16th November 2011
Between songs tonight, singer Hayden Thorpe sheepishly sips red wine and asks, “does anyone else feel a bit naughty doing this?” He’s referring, of course, to the show’s hallowed setting, but surely the evening’s most sacrilegious aspect is that this isn’t a more regular occurrence. With superb acoustics, whites-of-the-eyes intimacy and atmosphere in abundance, it’s a criminally-underused venue, and a perfect fit for Wild Beasts.
Hailing from Kendal in the Lake District, via Leeds, the four-piece saw their short career take a steep upwards turn following the release of their second record Two Dancers; with its ethereal synths and chiming guitars perfectly underscored by the unlikely combination of Thorpe’s falsetto and bassist Tom Fleming’s baritone, the album’s rich critical acclaim propelled the band into a limelight they’ve been bathing in ever since. Their third record, May’s Smother, met with a similarly rapturous reception and forms the crux of tonight’s setlist; just as on the record, opener ‘Bed of Nails’ sets the tone, the most simple of piano riffs accompanied by the same kind of shimmering vocal prevalent throughout Two Dancers; a slew of tracks from that record follow, including ‘We Still Got the Taste Dancin’ on Our Tongues’, the bass-driven ‘This Is Our Lot’ and the set highlight, ‘Two Dancers (I)’. A harrowing tale of rape set against a backdrop of hunger and desperation and delivered, through Fleming’s deep tones, with absolute sincerity, it’s as if its delicate guitars and haunting backing vocals were supposed to be heard in such ambient surroundings.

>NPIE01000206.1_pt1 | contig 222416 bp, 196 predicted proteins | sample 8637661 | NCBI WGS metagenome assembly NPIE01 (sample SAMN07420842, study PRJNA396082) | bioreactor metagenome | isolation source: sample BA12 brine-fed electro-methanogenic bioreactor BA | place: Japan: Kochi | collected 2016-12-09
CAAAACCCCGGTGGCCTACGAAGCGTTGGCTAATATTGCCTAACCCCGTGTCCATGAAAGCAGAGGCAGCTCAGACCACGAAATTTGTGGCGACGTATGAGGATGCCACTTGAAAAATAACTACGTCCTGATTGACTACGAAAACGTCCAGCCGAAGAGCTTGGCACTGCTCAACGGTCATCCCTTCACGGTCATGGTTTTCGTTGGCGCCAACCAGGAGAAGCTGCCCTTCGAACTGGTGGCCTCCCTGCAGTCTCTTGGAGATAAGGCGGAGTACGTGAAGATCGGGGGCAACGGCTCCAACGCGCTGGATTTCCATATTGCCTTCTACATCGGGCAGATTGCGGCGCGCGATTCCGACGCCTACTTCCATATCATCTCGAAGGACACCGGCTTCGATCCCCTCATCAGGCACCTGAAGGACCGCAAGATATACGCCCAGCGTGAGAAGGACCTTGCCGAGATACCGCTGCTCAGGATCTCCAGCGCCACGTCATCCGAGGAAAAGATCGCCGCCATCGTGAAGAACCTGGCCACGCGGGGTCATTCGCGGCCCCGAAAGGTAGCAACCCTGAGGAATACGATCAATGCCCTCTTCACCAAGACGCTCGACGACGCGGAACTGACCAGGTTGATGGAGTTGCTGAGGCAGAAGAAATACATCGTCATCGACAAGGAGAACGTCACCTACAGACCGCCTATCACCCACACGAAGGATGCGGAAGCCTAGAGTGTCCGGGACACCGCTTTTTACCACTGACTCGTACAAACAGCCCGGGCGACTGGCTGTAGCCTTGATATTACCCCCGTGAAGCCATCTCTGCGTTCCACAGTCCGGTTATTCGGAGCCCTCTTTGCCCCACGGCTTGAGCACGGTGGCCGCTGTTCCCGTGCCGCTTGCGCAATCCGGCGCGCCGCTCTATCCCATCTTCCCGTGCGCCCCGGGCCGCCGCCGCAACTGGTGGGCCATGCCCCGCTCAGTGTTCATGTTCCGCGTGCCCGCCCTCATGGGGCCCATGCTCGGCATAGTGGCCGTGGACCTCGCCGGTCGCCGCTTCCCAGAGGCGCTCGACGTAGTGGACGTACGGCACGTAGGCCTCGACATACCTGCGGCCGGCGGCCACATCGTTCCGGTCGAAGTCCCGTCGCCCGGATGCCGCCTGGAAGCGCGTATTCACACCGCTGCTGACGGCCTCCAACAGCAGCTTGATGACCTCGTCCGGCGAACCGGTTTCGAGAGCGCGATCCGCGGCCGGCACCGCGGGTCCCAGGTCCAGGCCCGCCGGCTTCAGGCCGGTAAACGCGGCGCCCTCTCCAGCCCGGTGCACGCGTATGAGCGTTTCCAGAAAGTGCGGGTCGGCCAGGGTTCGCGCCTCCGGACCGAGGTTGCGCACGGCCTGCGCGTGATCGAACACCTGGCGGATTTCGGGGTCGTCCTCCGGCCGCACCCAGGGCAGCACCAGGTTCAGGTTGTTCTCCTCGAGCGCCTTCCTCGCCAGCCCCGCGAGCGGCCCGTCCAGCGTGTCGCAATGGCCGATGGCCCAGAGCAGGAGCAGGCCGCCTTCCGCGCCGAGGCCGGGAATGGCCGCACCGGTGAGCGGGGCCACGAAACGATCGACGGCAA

Closing the encore with another cheeky religious reference – “this is a song about virginity”, says Fleming before ‘All the King’s Men’ – both band and venue remain amongst the live circuit’s best-kept secrets; on this evidence, they surely won’t much longer.
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